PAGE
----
By Gene Meyer | Kansas Reporter
TOPEKA – Living conditions in Kansas’ juvenile detention centers are ugly.
Kansas Gov. Sam Brownback calls the findings of theft, injuries and sexual abuse reported in one state audit, and the shortcomings in teaching jobs and life skills uncovered in another evidence of what he called a “failed social services approach,” to dealing with young offenders.
He proposes merging Kansas Juvenile Justice Authority – which in 1997 took over rehabilitation efforts run by the state’s former Social and Rehabilitation Services – with the Kansas Department of Corrections, a network of seven prisons and a mental hospital housing about 9,400 adult inmates.
“It’s time,” Brownback said. “Moving (the Juvenile Justice Authority to the Department of Corrections) will increase the emphasis on safety while continuing to provide programs proven to get our youth back on the right track.”
Brownback said he will propose the merger in a formal executive reorganization proposal to the Kansas Legislature when it convenes Jan. 14. It will become effective 60 days later unless either the Kansas House or Senate votes to reject it.
Few observers dispute that the change would prove better for the more than 300 Kansas teens and minors confined in the state’s two juvenile justice centers in Topeka and Larned. But it is less clear how 1,200 other young offenders – placed in group homes and other less confined settings to turn their lives around – would fare.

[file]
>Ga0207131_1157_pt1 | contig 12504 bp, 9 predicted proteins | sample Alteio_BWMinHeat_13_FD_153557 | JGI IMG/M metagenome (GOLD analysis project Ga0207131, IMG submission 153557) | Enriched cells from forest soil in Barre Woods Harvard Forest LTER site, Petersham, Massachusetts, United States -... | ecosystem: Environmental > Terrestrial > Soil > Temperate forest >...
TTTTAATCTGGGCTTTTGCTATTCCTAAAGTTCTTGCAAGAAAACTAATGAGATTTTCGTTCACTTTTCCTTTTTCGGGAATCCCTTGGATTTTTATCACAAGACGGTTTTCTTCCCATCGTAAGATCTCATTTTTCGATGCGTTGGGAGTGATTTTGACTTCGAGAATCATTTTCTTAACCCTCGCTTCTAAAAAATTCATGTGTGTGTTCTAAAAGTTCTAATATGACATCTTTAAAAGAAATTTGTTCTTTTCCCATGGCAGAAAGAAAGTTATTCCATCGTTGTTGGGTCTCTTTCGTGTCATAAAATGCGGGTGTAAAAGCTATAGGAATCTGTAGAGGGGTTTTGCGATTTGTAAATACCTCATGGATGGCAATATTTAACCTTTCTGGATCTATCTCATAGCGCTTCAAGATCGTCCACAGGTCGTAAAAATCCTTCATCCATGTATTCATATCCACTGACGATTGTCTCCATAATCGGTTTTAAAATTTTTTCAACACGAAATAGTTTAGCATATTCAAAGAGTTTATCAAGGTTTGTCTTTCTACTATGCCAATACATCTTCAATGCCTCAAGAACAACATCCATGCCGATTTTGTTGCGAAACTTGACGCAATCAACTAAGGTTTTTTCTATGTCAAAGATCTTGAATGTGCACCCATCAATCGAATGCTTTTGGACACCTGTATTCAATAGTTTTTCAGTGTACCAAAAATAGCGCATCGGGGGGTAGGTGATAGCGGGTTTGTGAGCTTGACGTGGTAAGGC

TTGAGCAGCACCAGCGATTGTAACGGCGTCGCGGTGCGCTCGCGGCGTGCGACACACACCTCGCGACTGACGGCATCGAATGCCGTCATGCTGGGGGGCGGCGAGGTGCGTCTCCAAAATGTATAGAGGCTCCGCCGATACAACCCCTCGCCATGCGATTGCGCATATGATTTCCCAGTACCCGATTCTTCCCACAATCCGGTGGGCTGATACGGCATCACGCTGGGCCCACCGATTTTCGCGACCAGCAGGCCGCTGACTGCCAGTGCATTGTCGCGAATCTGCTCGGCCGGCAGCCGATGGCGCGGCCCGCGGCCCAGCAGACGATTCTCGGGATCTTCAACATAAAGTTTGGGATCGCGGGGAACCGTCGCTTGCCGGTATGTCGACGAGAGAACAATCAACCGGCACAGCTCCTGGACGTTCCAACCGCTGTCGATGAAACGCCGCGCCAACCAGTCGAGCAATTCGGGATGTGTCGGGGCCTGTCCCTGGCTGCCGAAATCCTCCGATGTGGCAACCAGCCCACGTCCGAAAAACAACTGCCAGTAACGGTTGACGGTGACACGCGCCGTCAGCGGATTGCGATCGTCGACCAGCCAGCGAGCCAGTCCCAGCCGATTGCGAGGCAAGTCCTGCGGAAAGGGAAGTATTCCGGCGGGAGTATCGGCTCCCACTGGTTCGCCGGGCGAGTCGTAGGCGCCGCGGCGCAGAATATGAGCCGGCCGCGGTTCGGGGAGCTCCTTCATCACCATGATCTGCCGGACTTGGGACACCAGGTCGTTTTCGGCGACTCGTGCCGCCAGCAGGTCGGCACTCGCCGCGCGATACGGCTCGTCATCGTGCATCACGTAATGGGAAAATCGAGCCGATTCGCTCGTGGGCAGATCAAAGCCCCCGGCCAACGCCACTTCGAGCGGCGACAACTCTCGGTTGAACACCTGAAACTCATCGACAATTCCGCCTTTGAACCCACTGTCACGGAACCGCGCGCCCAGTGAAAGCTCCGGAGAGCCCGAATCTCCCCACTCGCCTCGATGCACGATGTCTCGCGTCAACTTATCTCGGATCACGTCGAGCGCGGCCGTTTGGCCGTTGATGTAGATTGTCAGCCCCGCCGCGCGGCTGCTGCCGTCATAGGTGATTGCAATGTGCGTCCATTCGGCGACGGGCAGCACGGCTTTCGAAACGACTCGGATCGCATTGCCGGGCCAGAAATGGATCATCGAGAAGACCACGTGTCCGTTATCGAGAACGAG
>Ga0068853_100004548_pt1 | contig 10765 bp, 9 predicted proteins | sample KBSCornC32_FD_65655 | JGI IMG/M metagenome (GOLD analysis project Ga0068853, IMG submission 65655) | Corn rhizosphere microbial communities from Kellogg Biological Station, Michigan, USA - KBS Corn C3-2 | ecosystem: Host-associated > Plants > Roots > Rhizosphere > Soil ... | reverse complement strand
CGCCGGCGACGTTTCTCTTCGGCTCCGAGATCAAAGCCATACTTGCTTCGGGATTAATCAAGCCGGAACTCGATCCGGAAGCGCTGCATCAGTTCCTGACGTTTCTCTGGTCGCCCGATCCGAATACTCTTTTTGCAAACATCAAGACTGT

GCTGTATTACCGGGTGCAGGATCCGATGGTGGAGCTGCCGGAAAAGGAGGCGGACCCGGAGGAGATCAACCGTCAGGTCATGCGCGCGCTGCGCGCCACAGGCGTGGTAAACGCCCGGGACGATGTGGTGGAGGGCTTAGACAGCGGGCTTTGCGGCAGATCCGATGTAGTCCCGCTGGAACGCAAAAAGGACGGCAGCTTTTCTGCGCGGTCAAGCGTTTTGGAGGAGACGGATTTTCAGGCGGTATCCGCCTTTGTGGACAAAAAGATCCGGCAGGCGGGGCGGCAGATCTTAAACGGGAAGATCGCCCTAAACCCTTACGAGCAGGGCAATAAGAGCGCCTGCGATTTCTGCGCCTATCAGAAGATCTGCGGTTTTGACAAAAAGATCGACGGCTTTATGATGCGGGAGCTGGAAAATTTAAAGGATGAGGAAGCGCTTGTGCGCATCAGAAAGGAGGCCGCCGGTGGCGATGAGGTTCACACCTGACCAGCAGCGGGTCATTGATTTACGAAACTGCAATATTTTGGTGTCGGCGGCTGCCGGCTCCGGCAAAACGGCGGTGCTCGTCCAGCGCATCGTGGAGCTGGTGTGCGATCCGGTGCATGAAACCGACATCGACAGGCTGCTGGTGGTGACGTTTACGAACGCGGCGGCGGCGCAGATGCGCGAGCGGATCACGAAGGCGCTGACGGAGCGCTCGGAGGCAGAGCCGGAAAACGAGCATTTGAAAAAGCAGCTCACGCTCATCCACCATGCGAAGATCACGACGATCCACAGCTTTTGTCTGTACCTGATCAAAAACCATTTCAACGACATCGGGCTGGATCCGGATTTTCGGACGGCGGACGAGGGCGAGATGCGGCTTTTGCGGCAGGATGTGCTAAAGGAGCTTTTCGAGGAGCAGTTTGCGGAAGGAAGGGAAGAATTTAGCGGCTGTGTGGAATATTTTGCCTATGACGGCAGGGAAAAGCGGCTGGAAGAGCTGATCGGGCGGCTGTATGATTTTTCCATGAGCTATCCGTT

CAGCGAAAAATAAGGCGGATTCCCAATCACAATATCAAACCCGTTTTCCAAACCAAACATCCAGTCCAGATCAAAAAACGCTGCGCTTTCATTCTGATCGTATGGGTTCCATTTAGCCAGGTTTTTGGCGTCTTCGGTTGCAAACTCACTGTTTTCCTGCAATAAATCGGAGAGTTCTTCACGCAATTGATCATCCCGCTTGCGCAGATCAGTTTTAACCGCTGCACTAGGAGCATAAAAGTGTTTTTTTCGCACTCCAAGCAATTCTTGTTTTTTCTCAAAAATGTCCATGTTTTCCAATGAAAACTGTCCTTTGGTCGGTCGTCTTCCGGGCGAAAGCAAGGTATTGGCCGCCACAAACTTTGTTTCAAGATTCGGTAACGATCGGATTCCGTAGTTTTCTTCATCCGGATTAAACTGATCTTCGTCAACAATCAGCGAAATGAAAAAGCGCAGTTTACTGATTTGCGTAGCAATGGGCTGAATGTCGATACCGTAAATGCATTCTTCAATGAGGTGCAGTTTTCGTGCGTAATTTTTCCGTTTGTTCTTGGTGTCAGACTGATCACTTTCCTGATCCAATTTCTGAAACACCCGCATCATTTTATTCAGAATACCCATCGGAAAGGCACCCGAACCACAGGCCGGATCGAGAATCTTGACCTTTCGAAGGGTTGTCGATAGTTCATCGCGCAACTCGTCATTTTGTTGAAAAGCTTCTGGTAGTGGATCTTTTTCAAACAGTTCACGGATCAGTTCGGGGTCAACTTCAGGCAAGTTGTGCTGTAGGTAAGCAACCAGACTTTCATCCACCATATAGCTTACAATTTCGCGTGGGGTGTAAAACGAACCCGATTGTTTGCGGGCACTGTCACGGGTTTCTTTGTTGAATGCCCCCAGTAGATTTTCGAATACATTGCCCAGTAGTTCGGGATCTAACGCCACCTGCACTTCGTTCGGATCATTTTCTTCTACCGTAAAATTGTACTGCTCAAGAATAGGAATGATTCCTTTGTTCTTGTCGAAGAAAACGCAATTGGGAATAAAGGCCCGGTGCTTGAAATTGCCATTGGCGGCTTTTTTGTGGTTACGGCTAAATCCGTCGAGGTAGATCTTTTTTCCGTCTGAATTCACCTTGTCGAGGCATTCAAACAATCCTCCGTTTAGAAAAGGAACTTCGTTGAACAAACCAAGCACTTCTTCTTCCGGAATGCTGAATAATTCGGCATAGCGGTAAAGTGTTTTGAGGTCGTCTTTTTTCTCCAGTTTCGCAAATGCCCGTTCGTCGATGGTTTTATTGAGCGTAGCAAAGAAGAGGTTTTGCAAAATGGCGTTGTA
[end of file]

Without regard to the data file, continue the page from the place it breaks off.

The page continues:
“I hope we continue to have a system that recognizes young people make mistakes and that we endeavor to change behavior in ways that will reduce bad behaviors,” said former state Juvenile Justice Commissioner Russ Jennings
Jennings, who left the Authority in 2010, long before the state auditors investigated the operations, was elected to the state House last month. The Lakin Republican said he needed more information about Brownback’s proposal in order to evaluate it.
Outgoing Kansas House Corrections and Juvenile Justice Committee Chairwoman Pat Colloton, R-Leawood, said the success of the proposed merger would depend a lot on how local organizations known as Juvenile Corrections Advisory Boards fare in the new arrangements.
The so-called JCABs are local committees of judiciary workers, peace officers and local government in each of Kansas’ 31 judicial districts formed to tweak juvenile corrections policy at the grassroots level.
“We want the system to continue including local people who understand their local communities,” Colloton said.
“The adult corrections system is very punitive; its main goal is not rehabilitation,” said outgoing state Sen. Dick Kelsey, R- Wichita, who once owned and operated group homes for troubled teens.
“You’ve got two choices when you are in juvie — clean up your act or go into the adult system, Kelsey said. “We’ve had a very successful 15 years keeping many young offenders from moving into the adult system.”
Kelsey, who helped block previous efforts to merge the state’s juvenile and adult corrections, said he would block this one, too ,if he were returning to the Senate.
If rehabilitation efforts for adolescent offenders are weakened in the merger, “we’ll end up paying for this for a long, long time,” he said.
Contact Gene Meyer at firstname.lastname@example.org
— Edited by John Trump at email@example.com